The U.S. House of Representatives voted 236-187 last week to reject proposed legislation that would have put heavier trucks on U.S. highways and cost billions of tax dollars in damaged bridges and roads.
The controversial measure, a proposed amendment to highway funding legislation, would have allowed trucks on U.S. highways to weigh up to 91,000 pounds. The proposal was designed to save money and time for shippers, but it would result in costing taxpayers more, as the trucks would damage the infrastructure.
Currently, trucks can weigh a maximum of 80,000 pounds. Increasing the weight limit would improve the efficiency of freight shipments and decrease the number of trucks traveling on the highways.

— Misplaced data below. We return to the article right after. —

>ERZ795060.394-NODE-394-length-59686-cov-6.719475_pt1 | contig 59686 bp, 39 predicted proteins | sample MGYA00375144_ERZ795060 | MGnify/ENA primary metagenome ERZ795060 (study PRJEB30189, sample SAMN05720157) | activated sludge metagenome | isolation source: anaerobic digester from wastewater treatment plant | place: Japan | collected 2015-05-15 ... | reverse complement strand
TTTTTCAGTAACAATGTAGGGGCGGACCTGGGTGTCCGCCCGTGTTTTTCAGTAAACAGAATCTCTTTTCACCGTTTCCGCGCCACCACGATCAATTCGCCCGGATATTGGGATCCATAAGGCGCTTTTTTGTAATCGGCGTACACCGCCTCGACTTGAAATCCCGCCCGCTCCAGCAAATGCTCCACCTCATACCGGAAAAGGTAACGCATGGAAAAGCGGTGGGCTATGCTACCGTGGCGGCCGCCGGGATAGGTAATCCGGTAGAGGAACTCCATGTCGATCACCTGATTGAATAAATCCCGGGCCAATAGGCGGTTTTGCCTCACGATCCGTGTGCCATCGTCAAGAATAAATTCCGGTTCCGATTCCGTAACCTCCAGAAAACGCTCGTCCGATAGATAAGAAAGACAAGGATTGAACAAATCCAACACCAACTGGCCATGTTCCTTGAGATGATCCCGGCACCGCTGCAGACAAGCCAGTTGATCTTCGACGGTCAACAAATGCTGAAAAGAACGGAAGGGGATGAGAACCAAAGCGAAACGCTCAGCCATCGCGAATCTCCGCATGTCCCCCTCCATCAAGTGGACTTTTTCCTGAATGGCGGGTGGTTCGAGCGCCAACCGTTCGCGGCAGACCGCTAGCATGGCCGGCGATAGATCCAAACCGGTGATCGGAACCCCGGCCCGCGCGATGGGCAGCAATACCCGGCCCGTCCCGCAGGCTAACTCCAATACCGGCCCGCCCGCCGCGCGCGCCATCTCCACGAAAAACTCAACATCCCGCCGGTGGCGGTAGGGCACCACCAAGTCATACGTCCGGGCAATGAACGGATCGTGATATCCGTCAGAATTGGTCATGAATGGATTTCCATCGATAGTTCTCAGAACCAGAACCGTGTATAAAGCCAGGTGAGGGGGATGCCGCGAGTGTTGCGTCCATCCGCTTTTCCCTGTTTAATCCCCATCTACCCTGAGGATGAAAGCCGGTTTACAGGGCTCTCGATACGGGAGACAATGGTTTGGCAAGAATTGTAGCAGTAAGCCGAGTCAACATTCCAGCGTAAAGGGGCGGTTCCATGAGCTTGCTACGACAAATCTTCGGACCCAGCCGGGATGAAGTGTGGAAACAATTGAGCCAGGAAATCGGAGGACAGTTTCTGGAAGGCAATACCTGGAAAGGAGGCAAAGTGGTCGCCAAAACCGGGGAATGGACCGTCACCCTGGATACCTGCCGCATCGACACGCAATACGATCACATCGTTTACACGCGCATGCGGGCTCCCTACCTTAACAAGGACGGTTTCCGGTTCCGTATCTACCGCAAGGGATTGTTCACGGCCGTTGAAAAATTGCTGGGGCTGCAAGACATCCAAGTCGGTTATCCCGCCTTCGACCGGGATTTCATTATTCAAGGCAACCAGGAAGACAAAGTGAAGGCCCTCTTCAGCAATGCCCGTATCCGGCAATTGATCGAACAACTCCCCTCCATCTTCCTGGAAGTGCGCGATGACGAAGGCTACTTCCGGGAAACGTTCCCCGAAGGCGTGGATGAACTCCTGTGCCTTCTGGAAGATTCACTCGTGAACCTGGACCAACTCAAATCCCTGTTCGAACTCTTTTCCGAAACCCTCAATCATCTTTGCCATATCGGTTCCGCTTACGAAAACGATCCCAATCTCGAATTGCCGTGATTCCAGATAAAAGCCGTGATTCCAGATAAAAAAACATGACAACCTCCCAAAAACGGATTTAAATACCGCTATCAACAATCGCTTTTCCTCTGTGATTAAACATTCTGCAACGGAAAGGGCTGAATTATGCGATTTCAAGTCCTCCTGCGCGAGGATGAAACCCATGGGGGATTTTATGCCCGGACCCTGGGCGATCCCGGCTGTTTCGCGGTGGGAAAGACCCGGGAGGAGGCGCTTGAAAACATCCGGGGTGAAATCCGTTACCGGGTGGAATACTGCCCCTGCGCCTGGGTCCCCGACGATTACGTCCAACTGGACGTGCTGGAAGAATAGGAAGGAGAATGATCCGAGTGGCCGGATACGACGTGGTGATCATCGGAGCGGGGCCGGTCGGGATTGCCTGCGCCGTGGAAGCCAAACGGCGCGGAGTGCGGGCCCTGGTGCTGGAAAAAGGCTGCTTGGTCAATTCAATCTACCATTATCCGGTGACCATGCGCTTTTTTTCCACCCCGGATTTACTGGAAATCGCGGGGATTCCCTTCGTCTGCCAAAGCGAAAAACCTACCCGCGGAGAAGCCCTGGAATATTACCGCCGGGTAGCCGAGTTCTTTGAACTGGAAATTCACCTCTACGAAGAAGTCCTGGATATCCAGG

The railroad industry was among the groups opposing the proposed amendment because it would lose a significant amount of business if the legislation passed.
Safety advocates claimed that the increase weight would cause more deaths in traffic accidents. Others stated that it would cause more damage to roads, further compromising safety.
Supporters of the legislation said that freight tonnage is estimated to rise by 25 percent over the next 10 years, and allowing heavier trucks on U.S. highways would be safer than letting them travel on local and state roads, where they are already permitted to haul heavier loads.